The prospect of actually knowing just what activity you are doing on a day to day basis is clearly an attractive one, with the likes of Nike and Jawbone's wristbands making wearable tech a familiar sight.

But developer ProtoGeo is hoping that its Moves App and the new M7 Apple processor can rid you of the unsightly bands and make your phone the go-to fitness tracker.

You might not have heard too much about the M7 processor, but the addition of this chip in the iPhone 5S, iPad Air and iPad mini 2 with Retina could make a fundamental difference to your device.

In simple terms, the M7 coprocessor works alongside the much-discussed A7 processor that is the beating heart of your Apple device and takes over running the accelerometers, gyroscope and compass sensors in sleep mode - essentially the bits that monitor your movement - and recording that data.

Crucially it does this constantly while being significantly less of a drain on your battery than you'd find if the main processor was doing the work.

Moves up

Apple's M7 coprocessor
Apple's M7 coprocesso

The arrival of the M7 is something of a mixed blessing for ProtoGeo; the company previously dedicated a huge amount of time to develop the Moves app to track your daily movement before the M7 technology arrived.

But ProtoGeo CEO Sampo Karjalainen insists that he is thrilled by the arrival of the new technology ahead of the launch of an overhauled Moves app for iOS 7 this week.

"What Apple has done with the M7 is definitely the right approach," he told TechRadar. "By using a second processor it allows the main processor to go to sleep which obviously helps greatly with battery consumption.

"With Moves we want to monitor your very first activity of the day and then through the whole day - we launched in January of this year on iPhone after spending a long time developing our own algorithms for collecting location and movement but minimising battery drain.

"But when the main processor is awake it still drains the battery and approaches the level where to [keep the app on and] make battery life acceptable to many users was still a problem."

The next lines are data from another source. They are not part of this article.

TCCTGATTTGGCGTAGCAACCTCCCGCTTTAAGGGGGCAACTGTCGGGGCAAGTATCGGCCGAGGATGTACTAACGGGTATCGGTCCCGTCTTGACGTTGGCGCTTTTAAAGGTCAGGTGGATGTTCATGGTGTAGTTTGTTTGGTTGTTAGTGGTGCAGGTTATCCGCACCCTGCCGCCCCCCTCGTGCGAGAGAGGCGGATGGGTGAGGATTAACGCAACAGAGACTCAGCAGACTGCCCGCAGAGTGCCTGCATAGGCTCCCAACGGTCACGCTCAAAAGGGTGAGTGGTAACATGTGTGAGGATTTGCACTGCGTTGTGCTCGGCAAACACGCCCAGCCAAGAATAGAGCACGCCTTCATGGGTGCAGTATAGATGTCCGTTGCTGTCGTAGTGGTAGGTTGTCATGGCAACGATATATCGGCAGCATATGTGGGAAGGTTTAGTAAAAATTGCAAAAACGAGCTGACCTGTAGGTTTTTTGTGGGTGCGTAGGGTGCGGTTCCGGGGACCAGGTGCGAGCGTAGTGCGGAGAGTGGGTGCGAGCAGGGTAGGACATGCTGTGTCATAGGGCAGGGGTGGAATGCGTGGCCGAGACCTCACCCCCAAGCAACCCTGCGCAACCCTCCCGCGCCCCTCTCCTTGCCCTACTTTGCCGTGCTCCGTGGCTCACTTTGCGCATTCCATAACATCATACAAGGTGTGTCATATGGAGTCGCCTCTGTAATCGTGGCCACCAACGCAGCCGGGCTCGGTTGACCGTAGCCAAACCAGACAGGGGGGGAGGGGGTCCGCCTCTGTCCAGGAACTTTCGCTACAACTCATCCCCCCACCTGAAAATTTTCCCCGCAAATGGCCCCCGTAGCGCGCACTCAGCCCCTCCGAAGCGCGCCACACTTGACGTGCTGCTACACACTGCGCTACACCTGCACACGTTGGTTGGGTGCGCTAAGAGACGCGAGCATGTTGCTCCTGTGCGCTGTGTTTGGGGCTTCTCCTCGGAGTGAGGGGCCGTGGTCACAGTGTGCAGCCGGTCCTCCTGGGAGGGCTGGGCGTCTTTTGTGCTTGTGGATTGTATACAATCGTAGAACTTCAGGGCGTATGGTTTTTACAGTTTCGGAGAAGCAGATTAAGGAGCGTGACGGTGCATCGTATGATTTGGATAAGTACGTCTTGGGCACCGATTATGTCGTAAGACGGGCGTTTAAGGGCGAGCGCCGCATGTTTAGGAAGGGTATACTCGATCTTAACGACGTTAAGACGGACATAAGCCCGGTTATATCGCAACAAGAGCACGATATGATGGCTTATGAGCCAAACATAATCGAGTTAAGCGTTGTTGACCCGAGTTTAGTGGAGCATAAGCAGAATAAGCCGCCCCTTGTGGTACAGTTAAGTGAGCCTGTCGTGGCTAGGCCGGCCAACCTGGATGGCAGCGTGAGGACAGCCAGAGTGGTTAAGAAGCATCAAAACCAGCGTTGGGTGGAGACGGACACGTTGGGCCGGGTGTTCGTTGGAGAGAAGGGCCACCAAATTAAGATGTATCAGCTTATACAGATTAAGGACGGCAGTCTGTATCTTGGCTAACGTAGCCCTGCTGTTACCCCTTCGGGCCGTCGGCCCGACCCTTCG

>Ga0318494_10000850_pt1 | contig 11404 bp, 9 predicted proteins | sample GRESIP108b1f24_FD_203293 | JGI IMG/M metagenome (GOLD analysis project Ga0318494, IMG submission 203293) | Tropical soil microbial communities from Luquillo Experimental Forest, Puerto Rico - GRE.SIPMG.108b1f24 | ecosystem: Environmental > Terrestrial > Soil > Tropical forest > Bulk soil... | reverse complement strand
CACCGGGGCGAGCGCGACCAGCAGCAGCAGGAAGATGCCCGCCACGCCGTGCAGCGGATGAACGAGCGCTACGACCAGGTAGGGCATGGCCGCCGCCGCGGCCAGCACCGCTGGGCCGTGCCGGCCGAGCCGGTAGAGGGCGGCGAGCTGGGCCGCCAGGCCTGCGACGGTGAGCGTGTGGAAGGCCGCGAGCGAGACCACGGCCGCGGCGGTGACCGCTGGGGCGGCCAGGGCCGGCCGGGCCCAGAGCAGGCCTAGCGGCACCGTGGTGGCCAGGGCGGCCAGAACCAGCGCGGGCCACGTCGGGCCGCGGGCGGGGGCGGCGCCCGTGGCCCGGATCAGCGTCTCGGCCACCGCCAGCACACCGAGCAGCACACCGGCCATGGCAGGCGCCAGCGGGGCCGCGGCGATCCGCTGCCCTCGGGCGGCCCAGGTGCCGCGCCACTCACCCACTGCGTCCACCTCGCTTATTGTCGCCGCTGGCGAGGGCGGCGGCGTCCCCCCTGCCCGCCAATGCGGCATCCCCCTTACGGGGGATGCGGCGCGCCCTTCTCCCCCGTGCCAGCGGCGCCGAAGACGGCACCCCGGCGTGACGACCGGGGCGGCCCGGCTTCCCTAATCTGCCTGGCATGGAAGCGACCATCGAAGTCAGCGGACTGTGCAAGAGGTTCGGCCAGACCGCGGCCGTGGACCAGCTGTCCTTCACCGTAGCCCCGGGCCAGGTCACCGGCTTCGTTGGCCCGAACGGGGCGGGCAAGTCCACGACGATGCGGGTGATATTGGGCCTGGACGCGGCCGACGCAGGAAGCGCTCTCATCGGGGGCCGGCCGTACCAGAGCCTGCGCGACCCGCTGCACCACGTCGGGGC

So the arrival of the M7 makes the Moves app fundamentally more useful - simply because you can afford to use the app as it was designed without entirely killing your battery life.

The data generated and stored by the M7 for seven days will obviously prove to be a boon for not only Moves but any app that wants to use this information, but Karjalainen believes the hard work done before the M7 should still give his app the edge.

Not a complete solution

Moves on iPhone
Moves on iPhone

"The problem with the M7 is that it's not a complete solution - so it will recognise walking but not recognise that you are cycling which we have recorded from very beginning," he adds.

"What we have done is built a hybrid of the good bits of the M7 and our own technology. Putting these together means you get both our features but also the battery life saving."

But just how much battery life does the M7 chip save, and does it make an always-on app practical?

"It's difficult to stick a single number on it, because obviously things like network strength and the way people use their phone affects things, but our tests suggest that the saving is in the region of 40 per cent in the iPhone 5S [over the iPhone 5]," says Karjalainen.

Karjalainen, who also cofounded Habbo Hotel, admits that having to make an App for devices that do not have the M7 adds a layer of complexity, although he believes the iOS 7 version of the App does still make it viable on the other devices.

"There's a great battery saving mode for the other iPhone models which does make some compromises," he says.

Band products?

Jawbone Up has proven popular
Jawbone Up has proven popular

The obvious conclusion you may arrive at is that if you are going to use a separate processor to track movement, why not use a separate device like a fitness band or smartwatch?

Karjalainen believes discrete technology is a valid option, but not necessarily good enough to be attractive to the mainstream user.

"When we look at something like the FuelBand from Jawbone, the gadget's good if you have the motivation to charge it and synch it every day.

"But that involves quite a big behaviour change just to track your activity so we think that it is smartphones that provide a more mainstream platform that people can keep on using which doesn't require a big change in motivation.

"I would say that this can change and if people like Apple and Google develop wearable platforms that are hopefully more multipurpose and are part of our daily life then those platforms make a great deal of sense for movement monitoring."

Karjalainen passionately believes that having everybody monitoring their activity will bring widespread health benefits, and that the M7 and similar technology on Android devices represent a real shift in mobile use.

Moves is likely to be joined by a slew of similar apps in the coming weeks and months, and devices that are capable of tracking our movement all the time might sound like an Orwellian nightmare but also represents a significant step in tech evolution.